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Ben is the world's most senior professional analyst solely dedicated to the XR industry, having founded Road to VR in 2011—a year before the Oculus Kickstarter sparked a resurgence that led to the modern XR landscape. He has authored more than 3,000 articles chronicling the evolution of the XR industry over more than a decade. With that unique perspective, Ben has been consistently recognized as one of the most influential voices in XR, giving keynotes and joining panel and podcast discussions at key industry events. He is a self-described "journalist and analyst, not evangelist."
  • xyzs

    Any info on the latency ?
    Because that is mainly what makes hand tracking not a goto solution for many.
    This and the shaky position refinements.

    Basically if it can follow the hands so well that you just can’t get rid of the cg hand doubles on top of the filmed hands, even when moving fast doing some crazy movements, that’s a win. If not, that’s an interesting work in progress.

    • ViRGiN

      Are you actually interested in “latency”, or how it can be actually used as a customer?
      Cause these things are obsolete as F.

      • Celest

        Obsolete?

        • ViRGiN

          Absolutely. UltraLeap hand tracking is a decade old, and basically got zero adoption. A year of quest hand tracking spawned infinitely more developer and user interest.

    • Christian Schildwaechter

      So far Ultraleap’s hand tracking has been seen as vastly superior to what Meta offered on the Quest, though Meta’s has improved a lot, esp. regarding occlusion. One of the reasons for trailing despite having 10K MRL employees is possibly that Meta did all the tracking on the DSP sub-processor of the SD835 in Quest 1 to free CPU and GPU for apps. Which was quite an achievement, but most likely limited performance in the long run.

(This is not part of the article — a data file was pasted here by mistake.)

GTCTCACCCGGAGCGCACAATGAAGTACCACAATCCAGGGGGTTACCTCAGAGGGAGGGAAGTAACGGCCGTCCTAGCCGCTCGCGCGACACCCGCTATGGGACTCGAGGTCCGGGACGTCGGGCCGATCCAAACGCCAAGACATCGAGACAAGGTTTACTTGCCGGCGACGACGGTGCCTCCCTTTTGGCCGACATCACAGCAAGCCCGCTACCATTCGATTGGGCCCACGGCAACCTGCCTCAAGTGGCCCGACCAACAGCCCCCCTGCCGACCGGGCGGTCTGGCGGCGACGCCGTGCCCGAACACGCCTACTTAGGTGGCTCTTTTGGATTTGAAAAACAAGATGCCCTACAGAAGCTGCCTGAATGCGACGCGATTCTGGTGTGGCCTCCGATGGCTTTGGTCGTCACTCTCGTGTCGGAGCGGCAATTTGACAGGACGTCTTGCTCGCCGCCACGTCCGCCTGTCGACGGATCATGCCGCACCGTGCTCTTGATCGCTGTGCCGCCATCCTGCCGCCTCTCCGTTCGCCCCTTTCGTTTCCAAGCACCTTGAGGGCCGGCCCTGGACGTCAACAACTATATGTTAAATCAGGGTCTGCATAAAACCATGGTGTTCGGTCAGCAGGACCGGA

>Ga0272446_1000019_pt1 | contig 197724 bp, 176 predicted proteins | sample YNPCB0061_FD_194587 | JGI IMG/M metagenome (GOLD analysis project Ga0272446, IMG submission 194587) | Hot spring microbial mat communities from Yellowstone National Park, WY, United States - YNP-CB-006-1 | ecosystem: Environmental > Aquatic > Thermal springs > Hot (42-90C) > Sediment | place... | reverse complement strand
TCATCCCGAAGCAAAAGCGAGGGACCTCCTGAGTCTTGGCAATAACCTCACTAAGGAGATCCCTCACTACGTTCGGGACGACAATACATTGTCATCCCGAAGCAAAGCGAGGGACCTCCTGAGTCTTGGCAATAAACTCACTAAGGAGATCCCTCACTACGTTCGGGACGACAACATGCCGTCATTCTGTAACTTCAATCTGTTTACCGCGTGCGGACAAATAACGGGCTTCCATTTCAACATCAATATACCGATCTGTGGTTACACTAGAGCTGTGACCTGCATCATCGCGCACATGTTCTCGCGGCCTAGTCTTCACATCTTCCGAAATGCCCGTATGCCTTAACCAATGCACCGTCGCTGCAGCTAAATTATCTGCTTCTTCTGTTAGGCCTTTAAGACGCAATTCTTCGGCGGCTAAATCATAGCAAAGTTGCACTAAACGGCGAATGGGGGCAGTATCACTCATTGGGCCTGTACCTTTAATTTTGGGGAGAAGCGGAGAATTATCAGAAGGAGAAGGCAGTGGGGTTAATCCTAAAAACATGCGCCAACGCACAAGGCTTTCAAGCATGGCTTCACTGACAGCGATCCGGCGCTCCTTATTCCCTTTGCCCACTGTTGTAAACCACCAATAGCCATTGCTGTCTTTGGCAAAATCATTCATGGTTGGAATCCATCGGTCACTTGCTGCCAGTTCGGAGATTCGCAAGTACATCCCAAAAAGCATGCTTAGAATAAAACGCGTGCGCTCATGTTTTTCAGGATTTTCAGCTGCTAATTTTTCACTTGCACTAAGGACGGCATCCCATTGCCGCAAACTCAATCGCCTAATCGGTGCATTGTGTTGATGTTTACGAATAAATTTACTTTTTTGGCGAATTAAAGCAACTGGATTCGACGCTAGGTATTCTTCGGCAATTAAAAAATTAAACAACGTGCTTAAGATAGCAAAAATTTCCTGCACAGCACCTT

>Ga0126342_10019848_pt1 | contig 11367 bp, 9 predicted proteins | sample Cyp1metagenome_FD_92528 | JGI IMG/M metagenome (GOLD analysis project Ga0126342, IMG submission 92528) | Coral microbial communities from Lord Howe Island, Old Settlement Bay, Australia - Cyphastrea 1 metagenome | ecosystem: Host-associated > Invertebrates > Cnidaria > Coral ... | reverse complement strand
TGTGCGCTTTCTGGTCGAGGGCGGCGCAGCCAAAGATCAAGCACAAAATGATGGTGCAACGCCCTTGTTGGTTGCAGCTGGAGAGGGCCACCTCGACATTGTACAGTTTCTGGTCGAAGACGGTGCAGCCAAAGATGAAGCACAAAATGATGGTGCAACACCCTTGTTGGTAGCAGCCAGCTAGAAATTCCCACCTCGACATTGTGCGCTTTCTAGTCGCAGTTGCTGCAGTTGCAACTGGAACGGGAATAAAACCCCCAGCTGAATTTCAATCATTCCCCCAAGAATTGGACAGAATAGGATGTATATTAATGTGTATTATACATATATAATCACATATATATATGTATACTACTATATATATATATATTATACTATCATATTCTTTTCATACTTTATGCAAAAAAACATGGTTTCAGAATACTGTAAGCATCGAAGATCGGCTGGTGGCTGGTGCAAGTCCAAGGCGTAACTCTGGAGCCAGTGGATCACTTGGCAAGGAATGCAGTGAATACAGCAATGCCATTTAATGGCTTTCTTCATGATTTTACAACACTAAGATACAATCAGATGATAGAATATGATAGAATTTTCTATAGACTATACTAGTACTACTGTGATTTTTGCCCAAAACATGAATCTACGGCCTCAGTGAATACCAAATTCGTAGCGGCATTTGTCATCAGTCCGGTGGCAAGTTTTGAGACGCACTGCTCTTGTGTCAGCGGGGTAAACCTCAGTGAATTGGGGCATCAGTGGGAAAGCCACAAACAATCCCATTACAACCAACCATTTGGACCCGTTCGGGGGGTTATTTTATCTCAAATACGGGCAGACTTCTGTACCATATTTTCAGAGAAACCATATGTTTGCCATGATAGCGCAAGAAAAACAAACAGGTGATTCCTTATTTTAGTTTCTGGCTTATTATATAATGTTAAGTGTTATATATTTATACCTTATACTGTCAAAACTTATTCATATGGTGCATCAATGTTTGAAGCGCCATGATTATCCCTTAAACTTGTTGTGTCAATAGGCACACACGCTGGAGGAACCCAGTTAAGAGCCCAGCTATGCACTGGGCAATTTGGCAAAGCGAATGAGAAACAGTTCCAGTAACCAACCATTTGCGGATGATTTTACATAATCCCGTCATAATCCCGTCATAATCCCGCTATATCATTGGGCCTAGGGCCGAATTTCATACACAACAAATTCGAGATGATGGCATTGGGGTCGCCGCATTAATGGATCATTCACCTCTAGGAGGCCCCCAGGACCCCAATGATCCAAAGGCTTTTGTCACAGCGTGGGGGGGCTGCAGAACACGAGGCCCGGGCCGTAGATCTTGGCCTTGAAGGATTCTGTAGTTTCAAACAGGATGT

On the other hand Ultraleap for the longest time only ran on PCs which allowed for very low latency software with the 120Hz cameras in the Leap Motion 1. They struggled for years to release a workable version for Android, so the smoother and more accurate hand tracking came at a price. Some time ago they partnered with Qualcomm to optimize their tracking software especially for the XR2, and if this didn’t end in a horrible hack, I’d assume that they now can offer the most refined mobile hand tracking, though I’d expect it to be more performance/power hungry than the tightly integrated tracking on Quest.

      With the drop of Quest 1 support Meta may also allow the hand tracking to require more resources on Quest 2/3, which could then lead to a jump in tracking quality. Ultraleap still has the advanced hardware with cameras running at 120Hz, while the Quest 1 used 30Hz. Quest 2 developers got an optional 60Hz hand tracking mode about two years ago, reducing latency by 10%, but at the same time demanding more computing power. While apps without hand tracking can run CPU and GPU at the max performance level of 4, all apps using 30Hz tracking where limited to CPU 3/GPU 3, and those using 60Hz tracking to CPU 3/GPU 2 to prevent overheating, indicating that the limiting factor for hand tracking is still the power requirements. So hopefully faster SoCs like the XR2 Gen 2 will improve it a lot.

  • ViRGiN

    Aaaand every single pi-owner got majestically fked in the back by buying forever outdated “modules” lol